The Bechdel, Russo, and Race Test: The Master’s Sun – Season 1, Episode 12

On The Master’s Sun, episode 12, Kong-Sil encountered the ghost of a child, and when she learned that the mother of the child didn’t know that her son was dead, Kong-Sil attempted to find the child’s remains.

The Bechdel, Russo, and Race Test

Episode 12 passed the race test but did not pass the Bechdel or Russo test.

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After being fatally wounded by the ghost child’s killer, Joong-Won visits Kong-Sil as a spirit and he says his goodbyes.

Episode 12 passed the race test, and the episode easily passed this test because only non-White individuals ever talked to each other (the entire cast of episode 12 was Asian) and none of the characters ever mentioned White people. As to the Bechdel and Russo test, episode 12 did not pass either of these tests.

Episode 12 did not pass the Russo test because there were no LGBTI characters in episode 12, and the episode did not pass the Bechdel test because while there were a couple of instances where named women talked to each other, men were always mentioned.

*The Bechdel test entails three requirements:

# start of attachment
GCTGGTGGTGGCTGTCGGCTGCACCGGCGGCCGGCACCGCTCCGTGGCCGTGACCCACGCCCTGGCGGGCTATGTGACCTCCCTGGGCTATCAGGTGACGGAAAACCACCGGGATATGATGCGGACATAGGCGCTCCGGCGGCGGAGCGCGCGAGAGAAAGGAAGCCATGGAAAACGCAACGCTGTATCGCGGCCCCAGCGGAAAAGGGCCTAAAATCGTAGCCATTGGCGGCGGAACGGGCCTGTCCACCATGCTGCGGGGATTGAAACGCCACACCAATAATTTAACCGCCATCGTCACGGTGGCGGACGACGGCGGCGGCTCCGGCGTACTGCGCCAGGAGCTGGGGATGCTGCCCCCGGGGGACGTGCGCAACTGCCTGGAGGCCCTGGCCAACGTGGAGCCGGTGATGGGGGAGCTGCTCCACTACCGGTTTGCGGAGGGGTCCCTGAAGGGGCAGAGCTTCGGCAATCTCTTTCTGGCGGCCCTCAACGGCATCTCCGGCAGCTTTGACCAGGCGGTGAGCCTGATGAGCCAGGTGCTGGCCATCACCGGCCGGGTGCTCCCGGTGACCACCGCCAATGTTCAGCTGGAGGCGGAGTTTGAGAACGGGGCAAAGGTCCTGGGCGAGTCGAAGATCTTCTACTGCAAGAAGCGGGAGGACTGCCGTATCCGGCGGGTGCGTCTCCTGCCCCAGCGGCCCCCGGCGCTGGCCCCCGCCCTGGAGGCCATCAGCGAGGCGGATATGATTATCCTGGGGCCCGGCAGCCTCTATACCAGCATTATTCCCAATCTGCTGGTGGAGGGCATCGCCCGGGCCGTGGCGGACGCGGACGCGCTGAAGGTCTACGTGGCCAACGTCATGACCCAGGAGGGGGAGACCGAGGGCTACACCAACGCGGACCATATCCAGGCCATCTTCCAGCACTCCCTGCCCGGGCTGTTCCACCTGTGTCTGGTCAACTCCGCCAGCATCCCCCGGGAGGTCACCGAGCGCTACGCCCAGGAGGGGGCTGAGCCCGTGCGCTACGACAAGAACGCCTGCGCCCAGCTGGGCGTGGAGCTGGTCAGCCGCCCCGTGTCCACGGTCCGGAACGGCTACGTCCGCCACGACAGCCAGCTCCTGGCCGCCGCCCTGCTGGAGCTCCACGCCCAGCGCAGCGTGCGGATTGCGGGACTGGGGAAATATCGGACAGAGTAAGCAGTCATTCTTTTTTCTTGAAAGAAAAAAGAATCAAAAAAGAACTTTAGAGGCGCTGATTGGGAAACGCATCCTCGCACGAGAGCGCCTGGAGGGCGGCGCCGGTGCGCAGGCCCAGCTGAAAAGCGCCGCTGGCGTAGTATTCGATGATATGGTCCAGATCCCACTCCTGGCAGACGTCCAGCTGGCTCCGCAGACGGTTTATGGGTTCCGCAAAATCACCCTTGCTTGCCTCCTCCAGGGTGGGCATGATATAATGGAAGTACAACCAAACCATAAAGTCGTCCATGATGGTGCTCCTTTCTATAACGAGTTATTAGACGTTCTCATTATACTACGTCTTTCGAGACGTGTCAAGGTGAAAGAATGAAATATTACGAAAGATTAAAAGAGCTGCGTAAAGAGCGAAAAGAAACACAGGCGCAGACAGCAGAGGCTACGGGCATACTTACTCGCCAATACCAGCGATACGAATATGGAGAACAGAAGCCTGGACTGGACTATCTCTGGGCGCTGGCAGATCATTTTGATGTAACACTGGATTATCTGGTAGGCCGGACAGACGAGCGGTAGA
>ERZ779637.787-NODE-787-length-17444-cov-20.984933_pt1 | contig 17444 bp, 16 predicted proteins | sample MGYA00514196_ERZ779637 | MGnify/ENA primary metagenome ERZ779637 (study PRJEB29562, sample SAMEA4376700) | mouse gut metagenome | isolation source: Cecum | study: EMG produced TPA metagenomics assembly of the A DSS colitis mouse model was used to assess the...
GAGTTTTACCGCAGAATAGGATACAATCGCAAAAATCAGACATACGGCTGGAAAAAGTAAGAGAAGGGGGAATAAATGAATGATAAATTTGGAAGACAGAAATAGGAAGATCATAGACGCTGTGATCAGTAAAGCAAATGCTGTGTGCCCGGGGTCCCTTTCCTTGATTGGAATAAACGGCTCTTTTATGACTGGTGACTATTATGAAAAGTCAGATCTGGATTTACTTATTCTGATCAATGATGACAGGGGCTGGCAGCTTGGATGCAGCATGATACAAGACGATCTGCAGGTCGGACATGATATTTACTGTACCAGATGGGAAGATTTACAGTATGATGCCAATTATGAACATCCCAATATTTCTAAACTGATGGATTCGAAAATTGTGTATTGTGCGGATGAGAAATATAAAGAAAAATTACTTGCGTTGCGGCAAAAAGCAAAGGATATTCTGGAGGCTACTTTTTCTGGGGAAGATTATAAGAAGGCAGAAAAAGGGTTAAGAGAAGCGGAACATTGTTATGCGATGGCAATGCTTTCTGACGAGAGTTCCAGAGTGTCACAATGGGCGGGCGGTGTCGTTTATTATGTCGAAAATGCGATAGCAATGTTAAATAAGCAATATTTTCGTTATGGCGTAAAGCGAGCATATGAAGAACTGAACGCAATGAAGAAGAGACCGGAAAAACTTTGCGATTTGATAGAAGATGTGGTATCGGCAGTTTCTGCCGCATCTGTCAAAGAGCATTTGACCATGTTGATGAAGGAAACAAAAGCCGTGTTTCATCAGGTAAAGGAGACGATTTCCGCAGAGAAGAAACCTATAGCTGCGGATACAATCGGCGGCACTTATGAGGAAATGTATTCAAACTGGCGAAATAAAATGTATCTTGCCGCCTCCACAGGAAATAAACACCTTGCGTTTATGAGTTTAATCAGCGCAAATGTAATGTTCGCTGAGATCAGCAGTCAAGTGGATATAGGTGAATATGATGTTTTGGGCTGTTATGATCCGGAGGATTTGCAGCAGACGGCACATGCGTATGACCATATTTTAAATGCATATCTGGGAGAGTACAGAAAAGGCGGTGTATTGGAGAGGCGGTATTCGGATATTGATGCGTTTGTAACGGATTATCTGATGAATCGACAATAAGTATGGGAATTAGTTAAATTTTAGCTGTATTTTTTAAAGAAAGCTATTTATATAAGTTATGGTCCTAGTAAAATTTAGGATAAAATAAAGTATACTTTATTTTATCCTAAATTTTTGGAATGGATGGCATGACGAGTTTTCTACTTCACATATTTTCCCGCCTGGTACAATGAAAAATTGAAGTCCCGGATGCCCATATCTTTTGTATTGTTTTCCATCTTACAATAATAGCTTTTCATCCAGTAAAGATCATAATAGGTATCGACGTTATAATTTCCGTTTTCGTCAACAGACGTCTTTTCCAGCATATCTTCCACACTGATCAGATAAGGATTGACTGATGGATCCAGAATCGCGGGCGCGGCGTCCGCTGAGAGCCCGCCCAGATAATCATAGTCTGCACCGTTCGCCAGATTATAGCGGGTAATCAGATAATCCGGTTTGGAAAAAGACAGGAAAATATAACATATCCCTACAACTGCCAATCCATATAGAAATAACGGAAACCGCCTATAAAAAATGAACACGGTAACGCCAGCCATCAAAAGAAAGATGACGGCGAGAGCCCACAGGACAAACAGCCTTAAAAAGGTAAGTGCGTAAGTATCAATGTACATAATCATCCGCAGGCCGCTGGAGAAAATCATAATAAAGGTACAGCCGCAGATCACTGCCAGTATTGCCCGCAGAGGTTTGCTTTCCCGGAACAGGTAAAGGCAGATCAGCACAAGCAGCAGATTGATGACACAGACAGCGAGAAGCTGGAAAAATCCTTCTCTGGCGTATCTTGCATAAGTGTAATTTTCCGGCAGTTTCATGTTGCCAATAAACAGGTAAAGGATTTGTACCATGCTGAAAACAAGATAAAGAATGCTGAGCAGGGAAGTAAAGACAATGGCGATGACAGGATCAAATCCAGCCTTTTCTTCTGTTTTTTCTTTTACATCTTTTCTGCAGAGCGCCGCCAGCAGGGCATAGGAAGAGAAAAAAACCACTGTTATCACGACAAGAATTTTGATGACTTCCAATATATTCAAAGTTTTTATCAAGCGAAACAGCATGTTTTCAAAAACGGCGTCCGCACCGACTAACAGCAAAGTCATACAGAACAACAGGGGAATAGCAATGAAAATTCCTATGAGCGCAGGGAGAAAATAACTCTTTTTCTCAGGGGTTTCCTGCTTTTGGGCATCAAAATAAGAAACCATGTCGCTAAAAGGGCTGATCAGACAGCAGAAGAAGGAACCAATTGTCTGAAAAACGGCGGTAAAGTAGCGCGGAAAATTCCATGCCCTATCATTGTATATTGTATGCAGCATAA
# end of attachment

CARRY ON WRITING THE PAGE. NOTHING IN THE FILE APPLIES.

1. It has to have at least two (named) women in it
2. Who talk to each other
3. About something besides a man

**The Vito Russo test entails three requirements:
1. The show contains a character that is identifiably lesbian, gay, bisexual, intersex and/or transgender
2. The character must not be solely or predominately defined by her sexual orientation, gender identity and/or as being intersex
3.The character must be tied into the plot in such a way that her removal would have a significant effect

***The race or people of color (POC) test has three requirements:
1. It has two people of color in it
2. Who talk to each other
3. About something other than a White person

****Just because a show passes the Bechdel, Russo and race test does not mean that it is not sexist, heterosexist, racist and/or cissexist, etc. The Bechdel, Russo and race test is only a bare minimum qualifier for the representation of LGBTI individuals, women and people of color in television. The failure to pass these tests also does not identify whether the central character was a woman, a person of color or a LGBTQI individual and it does not dictate the quality of the show.

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